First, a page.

This Christmas was no different. Among the numerous pretty things she gave me, I found a big ol' chunky bar of soap. Kiss My Face soap, to be exact.
This isn't just your everyday bar of soap. It's gigantic! And heavy, too. Having never used Kiss My Face products before, and considering the size of this soap, I figured it was for the bath only.
Then I read the label:
- Saponified olive oil
- Sodium Chloride
That's it, and that's all.
You might wonder what "saponified olive oil" is. It's olive oil that has been magically converted into soap by adding it to a mixture of water and lye. Don't freak out on me yet. Although lye is the stuff used to clean drains, it's an alkali that is mandatory for making soap. Oils don't "soap" without alkali. The process goes a little something like this:
- Mix the lye with cold water
- Add in the oil
- Stir it and mess with it and add any other ingredients you like, such as salt (sodium chloride) in this case, until it's all nice and blended.
- Voila! Soap!
If you read the labels on "soap" in your bathroom you might not see saponified anything or the word lye in the ingredients. Wanna know why? The vast majority of what we casually call "soap" is actually... detergent.
Yes, friends and neighbors, many of us unwittingly lather up our faces and bodies with detergent every single day. The most common, name brand, sweet- or fresh-smelling bars are detergent. Not just the deodorant "soaps" either. Even the bars of pink stuff that is marketed as good for our skin, moisturizing and so on and so forth. Detergent.
Soap is about as simple a product as can be. Three ingredients are all that's necessary. You may have heard tales about "Grandma's lye soap" which legend always says could take the hide right off you. Although that's not off the mark, it's also not 100% accurate.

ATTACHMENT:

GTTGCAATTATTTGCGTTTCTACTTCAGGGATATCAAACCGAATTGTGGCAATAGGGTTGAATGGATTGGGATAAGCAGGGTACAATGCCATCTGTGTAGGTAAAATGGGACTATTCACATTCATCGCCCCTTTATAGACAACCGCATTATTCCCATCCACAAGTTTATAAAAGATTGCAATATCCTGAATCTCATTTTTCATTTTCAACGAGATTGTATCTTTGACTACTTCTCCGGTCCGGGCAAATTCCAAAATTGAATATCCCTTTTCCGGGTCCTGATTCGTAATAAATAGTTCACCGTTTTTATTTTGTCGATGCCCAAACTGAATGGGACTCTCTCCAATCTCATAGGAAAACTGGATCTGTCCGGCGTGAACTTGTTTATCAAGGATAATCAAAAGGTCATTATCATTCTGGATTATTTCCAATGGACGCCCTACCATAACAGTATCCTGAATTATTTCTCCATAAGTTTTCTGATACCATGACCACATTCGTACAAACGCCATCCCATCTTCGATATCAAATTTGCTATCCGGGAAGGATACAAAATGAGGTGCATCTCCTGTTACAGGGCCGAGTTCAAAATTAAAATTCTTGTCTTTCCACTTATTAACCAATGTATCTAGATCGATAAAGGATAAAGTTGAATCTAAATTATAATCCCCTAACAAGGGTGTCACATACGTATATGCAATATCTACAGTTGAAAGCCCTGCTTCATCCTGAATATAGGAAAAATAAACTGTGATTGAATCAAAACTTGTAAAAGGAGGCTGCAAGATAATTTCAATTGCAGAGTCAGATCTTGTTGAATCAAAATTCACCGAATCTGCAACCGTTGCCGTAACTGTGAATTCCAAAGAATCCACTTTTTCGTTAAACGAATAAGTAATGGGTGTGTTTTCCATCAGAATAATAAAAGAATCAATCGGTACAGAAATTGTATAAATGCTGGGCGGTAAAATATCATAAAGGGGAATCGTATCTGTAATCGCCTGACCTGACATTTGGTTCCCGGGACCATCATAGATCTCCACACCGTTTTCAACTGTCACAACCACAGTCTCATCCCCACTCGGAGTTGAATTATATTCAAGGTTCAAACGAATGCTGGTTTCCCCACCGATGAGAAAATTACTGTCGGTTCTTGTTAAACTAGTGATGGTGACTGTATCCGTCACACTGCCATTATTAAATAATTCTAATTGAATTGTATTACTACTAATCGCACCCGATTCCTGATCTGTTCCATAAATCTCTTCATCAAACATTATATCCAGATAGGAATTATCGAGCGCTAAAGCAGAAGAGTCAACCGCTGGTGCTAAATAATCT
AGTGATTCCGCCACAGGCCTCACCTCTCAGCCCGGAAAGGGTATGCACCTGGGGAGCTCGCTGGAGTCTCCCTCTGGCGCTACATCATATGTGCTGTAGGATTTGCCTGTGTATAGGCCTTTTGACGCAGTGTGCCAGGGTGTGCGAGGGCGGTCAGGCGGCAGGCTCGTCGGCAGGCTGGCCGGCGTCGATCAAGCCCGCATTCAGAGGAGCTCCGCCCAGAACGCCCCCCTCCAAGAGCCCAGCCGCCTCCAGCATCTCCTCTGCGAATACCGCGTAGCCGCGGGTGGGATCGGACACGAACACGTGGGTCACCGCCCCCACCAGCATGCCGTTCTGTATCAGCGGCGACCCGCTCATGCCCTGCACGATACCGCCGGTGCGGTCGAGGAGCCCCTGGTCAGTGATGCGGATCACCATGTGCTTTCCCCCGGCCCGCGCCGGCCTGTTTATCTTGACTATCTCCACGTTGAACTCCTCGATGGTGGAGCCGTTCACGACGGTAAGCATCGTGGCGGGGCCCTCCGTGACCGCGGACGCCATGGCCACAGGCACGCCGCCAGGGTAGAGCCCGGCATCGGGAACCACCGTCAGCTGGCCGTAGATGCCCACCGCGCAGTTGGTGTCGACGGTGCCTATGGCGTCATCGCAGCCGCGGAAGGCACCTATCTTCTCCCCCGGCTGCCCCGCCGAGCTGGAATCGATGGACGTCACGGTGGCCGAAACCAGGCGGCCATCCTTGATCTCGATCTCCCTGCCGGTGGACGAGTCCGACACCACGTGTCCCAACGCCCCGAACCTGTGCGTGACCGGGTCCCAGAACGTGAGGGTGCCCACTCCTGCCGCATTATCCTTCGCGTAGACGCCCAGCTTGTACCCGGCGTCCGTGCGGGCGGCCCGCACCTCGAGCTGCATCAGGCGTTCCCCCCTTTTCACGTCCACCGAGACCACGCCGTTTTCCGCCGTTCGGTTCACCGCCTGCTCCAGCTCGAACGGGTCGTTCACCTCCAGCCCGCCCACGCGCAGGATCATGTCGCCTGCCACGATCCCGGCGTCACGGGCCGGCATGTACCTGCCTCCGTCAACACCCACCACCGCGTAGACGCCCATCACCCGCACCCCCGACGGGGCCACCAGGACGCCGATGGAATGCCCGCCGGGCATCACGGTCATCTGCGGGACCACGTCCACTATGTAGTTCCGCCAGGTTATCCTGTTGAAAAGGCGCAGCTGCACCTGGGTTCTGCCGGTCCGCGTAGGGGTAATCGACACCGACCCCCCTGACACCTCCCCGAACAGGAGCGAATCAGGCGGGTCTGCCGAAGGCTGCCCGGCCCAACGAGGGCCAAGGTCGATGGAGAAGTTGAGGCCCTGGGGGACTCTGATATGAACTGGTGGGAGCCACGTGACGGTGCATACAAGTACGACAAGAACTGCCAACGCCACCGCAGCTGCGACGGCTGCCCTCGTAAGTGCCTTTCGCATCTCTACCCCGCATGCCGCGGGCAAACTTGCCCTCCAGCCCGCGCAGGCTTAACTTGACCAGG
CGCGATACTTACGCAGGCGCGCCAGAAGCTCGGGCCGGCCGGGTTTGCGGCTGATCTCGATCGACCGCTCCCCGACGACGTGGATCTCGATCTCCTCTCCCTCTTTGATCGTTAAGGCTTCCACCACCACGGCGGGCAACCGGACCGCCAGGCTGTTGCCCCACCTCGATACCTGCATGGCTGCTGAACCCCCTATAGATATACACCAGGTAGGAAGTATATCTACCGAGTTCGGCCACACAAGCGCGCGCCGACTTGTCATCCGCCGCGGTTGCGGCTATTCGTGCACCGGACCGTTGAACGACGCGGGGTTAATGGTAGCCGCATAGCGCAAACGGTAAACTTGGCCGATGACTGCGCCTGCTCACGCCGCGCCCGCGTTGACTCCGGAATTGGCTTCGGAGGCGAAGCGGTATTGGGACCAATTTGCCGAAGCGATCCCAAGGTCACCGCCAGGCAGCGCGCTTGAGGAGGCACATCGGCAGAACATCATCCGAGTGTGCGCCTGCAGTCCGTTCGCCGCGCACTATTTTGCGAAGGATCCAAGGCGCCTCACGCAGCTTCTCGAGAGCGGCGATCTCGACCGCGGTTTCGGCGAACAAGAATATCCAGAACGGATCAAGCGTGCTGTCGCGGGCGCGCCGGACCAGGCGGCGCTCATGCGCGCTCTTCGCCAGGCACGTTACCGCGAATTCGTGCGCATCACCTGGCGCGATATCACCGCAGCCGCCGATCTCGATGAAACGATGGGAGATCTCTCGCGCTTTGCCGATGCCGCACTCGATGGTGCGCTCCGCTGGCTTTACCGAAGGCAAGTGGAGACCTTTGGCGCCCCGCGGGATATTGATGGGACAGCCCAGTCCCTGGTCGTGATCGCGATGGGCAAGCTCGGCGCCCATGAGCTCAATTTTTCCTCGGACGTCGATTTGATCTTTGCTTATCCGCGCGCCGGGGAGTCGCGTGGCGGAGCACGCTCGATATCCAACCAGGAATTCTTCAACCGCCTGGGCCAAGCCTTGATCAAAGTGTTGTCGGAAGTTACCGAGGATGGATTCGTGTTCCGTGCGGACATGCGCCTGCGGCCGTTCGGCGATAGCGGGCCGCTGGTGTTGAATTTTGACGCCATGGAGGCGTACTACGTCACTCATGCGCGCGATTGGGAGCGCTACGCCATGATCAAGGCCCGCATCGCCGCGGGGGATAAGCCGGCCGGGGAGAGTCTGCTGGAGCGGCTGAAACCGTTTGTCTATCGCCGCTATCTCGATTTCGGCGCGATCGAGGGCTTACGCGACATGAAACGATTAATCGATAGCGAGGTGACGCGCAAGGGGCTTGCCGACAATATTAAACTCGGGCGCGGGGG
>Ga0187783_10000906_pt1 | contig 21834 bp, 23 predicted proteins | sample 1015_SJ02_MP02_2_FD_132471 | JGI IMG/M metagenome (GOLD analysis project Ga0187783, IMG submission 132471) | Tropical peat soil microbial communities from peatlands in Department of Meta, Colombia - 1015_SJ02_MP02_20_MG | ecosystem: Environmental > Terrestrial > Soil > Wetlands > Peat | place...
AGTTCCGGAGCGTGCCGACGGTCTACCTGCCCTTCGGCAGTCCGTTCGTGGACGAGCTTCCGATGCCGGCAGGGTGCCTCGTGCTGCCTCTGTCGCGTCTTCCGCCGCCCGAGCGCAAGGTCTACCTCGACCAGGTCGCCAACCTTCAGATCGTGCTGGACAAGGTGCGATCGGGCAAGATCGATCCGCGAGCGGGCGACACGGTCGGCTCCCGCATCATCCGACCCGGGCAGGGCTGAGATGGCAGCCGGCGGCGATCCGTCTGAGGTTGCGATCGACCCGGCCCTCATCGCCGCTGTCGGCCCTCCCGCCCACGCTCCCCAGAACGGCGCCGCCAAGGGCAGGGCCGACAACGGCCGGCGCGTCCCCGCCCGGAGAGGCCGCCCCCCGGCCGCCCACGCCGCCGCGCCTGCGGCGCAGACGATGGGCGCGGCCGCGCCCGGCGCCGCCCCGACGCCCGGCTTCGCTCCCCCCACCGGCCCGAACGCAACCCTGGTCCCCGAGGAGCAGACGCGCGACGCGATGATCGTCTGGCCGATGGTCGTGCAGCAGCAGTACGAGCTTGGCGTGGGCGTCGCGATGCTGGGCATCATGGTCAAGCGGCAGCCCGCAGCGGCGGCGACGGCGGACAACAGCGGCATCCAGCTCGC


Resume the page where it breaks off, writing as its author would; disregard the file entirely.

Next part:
The difference between strong lye soap and other soaps, like Kiss My Face, is the blend. There is an art to soapmaking. Sure, you can mix the three in the right order and come out with something that will get you clean. The art happens with the process, blends, types of oils used and other secrets that expert soapmakers guard like Aunt Sue's homemade pumpkin pie recipe. I'm no expert, but I have made my share of soap.
After using Kiss My Face soap in the bath for a couple days, I tried it on my face. In winter, my skin is drier than last week's leftover biscuits, and just about as attractive. To really see whether it would work, I had to skip the moisturizer. Several hours later, I forgot I'd even used it. That's a good thing. With that pink bar sitting in a pretty dish on the vanity, I'd be scratching and itching until I applied some kind of moisturizer.
So now, I carry the big, green bar back and forth between the tub and the vanity every day. I need to buy a smaller one and toss out the pink stuff.
If you're wondering where the olive green color comes from, it's not an additive. It happens naturally during the soapmaking process. Fats are also mandatory for making soap, and each type of fat turns a unique color when added to the lye and water mixture. Every different oil or fat used for soap will turn orange or green or dark, muddy brown or it will fall somewhere in the middle. Pink is nowhere in the soap spectrum without a special process to prevent the darkening and then adding color. Goat's milk soap turns orange. Olive oil soap turns brownish green, like the image above.
If you're in the market for something lovely and new, I can highly recommend Kiss My Face olive oil soap. My skin is extremely sensitive, but this stuff is like magic! No dyes, no perfumes -- just plain soap.